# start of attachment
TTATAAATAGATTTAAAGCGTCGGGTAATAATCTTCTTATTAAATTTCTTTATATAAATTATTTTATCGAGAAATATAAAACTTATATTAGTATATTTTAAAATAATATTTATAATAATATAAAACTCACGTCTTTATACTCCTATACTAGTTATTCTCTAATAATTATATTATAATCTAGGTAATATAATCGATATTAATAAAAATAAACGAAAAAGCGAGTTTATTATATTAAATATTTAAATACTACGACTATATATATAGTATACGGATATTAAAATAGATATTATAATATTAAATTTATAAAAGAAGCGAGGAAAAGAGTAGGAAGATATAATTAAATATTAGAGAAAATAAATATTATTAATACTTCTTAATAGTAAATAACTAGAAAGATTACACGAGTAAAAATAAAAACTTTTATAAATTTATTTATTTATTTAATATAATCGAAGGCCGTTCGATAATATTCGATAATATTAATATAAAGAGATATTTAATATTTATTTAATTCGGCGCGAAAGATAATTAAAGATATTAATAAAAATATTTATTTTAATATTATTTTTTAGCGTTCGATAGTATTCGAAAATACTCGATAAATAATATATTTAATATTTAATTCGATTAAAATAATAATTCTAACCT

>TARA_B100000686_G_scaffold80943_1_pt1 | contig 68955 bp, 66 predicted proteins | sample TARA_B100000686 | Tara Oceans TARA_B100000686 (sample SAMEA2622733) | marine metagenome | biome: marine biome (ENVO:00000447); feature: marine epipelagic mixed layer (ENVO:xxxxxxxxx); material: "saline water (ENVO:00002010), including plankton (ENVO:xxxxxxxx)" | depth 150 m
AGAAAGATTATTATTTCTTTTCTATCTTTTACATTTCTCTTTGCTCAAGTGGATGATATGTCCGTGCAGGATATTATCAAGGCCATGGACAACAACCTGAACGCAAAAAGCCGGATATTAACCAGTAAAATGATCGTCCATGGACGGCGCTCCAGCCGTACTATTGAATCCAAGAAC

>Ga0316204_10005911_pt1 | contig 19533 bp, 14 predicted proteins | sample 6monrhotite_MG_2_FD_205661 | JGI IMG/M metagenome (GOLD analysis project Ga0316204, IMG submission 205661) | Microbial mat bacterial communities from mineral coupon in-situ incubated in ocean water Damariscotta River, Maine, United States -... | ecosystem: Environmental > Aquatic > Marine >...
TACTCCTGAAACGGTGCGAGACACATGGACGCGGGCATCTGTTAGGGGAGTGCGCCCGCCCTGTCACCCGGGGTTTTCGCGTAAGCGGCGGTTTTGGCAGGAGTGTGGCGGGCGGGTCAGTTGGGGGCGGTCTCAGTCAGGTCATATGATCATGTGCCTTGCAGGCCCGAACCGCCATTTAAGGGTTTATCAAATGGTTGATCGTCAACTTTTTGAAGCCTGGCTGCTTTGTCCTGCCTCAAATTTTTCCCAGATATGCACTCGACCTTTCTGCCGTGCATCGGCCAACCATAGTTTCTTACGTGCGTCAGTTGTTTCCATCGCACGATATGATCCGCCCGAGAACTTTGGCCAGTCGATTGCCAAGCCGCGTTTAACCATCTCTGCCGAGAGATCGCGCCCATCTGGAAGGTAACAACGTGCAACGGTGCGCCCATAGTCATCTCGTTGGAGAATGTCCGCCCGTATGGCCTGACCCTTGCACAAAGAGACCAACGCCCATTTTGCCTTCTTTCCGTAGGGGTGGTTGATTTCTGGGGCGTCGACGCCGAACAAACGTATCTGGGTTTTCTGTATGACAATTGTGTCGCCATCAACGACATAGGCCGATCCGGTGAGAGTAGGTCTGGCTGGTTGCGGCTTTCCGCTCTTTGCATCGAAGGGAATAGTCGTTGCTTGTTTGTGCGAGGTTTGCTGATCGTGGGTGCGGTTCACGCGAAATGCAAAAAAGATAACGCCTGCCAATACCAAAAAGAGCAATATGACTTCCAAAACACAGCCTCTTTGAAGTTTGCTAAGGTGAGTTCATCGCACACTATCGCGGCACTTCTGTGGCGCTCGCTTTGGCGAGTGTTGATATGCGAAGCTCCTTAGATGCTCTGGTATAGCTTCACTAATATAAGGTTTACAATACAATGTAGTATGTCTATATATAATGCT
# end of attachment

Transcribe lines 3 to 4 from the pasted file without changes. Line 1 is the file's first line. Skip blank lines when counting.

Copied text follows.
AGAAAGATTATTATTTCTTTTCTATCTTTTACATTTCTCTTTGCTCAAGTGGATGATATGTCCGTGCAGGATATTATCAAGGCCATGGACAACAACCTGAACGCAAAAAGCCGGATATTAACCAGTAAAATGATCGTCCATGGACGGCGCTCCAGCCGTACTATTGAATCCAAGAAC

>Ga0316204_10005911_pt1 | contig 19533 bp, 14 predicted proteins | sample 6monrhotite_MG_2_FD_205661 | JGI IMG/M metagenome (GOLD analysis project Ga0316204, IMG submission 205661) | Microbial mat bacterial communities from mineral coupon in-situ incubated in ocean water Damariscotta River, Maine, United States -... | ecosystem: Environmental > Aquatic > Marine >...